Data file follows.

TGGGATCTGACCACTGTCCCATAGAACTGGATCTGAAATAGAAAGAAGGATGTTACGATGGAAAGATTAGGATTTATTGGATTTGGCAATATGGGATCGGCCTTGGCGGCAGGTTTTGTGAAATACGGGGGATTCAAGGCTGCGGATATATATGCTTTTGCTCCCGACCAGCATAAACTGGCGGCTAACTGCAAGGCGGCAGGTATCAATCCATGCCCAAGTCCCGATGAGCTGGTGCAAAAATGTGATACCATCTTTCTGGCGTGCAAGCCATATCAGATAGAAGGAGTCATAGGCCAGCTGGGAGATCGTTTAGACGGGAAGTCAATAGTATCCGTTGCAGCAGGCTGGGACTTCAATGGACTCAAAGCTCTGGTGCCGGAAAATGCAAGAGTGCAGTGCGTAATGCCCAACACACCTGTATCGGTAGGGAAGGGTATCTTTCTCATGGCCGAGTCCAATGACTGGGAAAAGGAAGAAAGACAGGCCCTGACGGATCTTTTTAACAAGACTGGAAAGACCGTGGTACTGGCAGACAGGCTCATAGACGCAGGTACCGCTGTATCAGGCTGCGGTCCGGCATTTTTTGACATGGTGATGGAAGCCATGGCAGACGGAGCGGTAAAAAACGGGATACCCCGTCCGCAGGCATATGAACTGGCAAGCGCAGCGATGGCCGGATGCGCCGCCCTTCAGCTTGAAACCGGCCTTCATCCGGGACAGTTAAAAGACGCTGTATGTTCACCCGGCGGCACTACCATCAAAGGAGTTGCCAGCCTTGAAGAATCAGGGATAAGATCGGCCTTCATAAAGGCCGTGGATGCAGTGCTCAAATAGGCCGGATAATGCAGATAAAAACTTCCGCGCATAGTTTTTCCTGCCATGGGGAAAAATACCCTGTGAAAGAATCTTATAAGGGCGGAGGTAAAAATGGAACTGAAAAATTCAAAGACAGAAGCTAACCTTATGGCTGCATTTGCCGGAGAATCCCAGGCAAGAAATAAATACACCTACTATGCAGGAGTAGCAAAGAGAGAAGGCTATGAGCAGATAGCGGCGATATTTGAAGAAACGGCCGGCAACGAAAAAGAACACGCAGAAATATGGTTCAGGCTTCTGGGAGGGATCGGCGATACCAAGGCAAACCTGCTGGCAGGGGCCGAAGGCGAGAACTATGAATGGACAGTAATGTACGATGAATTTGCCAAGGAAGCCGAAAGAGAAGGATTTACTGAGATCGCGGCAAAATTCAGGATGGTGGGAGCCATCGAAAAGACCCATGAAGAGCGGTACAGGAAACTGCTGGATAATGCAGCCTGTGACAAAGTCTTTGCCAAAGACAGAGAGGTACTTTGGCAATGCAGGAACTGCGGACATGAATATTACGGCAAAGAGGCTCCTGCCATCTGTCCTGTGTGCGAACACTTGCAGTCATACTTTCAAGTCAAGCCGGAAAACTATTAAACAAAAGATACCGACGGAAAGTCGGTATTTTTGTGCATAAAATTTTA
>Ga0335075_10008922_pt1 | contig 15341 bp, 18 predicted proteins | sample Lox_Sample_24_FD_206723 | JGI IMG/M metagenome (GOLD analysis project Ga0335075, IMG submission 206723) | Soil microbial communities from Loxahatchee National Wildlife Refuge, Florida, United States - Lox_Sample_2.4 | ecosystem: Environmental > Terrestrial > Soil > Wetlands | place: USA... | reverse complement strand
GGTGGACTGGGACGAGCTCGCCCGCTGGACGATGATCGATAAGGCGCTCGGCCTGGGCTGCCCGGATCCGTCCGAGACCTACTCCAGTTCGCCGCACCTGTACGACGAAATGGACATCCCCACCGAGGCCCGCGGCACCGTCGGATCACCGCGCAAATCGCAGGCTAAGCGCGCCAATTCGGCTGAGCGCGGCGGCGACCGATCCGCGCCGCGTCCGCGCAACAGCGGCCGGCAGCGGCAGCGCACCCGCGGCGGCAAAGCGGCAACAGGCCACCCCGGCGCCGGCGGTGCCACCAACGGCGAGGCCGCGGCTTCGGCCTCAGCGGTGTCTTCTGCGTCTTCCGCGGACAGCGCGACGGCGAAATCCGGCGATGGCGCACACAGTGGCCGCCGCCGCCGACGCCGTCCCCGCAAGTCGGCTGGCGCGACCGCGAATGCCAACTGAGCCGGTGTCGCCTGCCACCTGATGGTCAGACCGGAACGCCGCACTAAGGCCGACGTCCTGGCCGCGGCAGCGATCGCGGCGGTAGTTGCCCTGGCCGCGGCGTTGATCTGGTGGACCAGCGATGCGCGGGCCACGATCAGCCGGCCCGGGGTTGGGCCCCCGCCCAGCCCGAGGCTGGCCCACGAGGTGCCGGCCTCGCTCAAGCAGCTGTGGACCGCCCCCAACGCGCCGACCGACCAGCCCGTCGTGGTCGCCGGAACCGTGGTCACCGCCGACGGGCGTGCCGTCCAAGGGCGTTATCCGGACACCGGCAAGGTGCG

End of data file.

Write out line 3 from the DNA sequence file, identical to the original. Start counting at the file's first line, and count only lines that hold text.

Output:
GGTGGACTGGGACGAGCTCGCCCGCTGGACGATGATCGATAAGGCGCTCGGCCTGGGCTGCCCGGATCCGTCCGAGACCTACTCCAGTTCGCCGCACCTGTACGACGAAATGGACATCCCCACCGAGGCCCGCGGCACCGTCGGATCACCGCGCAAATCGCAGGCTAAGCGCGCCAATTCGGCTGAGCGCGGCGGCGACCGATCCGCGCCGCGTCCGCGCAACAGCGGCCGGCAGCGGCAGCGCACCCGCGGCGGCAAAGCGGCAACAGGCCACCCCGGCGCCGGCGGTGCCACCAACGGCGAGGCCGCGGCTTCGGCCTCAGCGGTGTCTTCTGCGTCTTCCGCGGACAGCGCGACGGCGAAATCCGGCGATGGCGCACACAGTGGCCGCCGCCGCCGACGCCGTCCCCGCAAGTCGGCTGGCGCGACCGCGAATGCCAACTGAGCCGGTGTCGCCTGCCACCTGATGGTCAGACCGGAACGCCGCACTAAGGCCGACGTCCTGGCCGCGGCAGCGATCGCGGCGGTAGTTGCCCTGGCCGCGGCGTTGATCTGGTGGACCAGCGATGCGCGGGCCACGATCAGCCGGCCCGGGGTTGGGCCCCCGCCCAGCCCGAGGCTGGCCCACGAGGTGCCGGCCTCGCTCAAGCAGCTGTGGACCGCCCCCAACGCGCCGACCGACCAGCCCGTCGTGGTCGCCGGAACCGTGGTCACCGCCGACGGGCGTGCCGTCCAAGGGCGTTATCCGGACACCGGCAAGGTGCG